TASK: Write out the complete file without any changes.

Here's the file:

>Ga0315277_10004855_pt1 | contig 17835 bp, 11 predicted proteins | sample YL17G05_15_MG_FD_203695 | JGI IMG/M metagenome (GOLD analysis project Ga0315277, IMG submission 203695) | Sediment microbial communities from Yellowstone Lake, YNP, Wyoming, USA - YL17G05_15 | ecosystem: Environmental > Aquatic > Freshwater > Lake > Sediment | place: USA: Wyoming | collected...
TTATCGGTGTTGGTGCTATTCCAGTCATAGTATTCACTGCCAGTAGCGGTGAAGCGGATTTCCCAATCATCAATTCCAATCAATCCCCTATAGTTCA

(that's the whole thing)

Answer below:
>Ga0315277_10004855_pt1 | contig 17835 bp, 11 predicted proteins | sample YL17G05_15_MG_FD_203695 | JGI IMG/M metagenome (GOLD analysis project Ga0315277, IMG submission 203695) | Sediment microbial communities from Yellowstone Lake, YNP, Wyoming, USA - YL17G05_15 | ecosystem: Environmental > Aquatic > Freshwater > Lake > Sediment | place: USA: Wyoming | collected...
TTATCGGTGTTGGTGCTATTCCAGTCATAGTATTCACTGCCAGTAGCGGTGAAGCGGATTTCCCAATCATCAATTCCAATCAATCCCCTATAGTTCA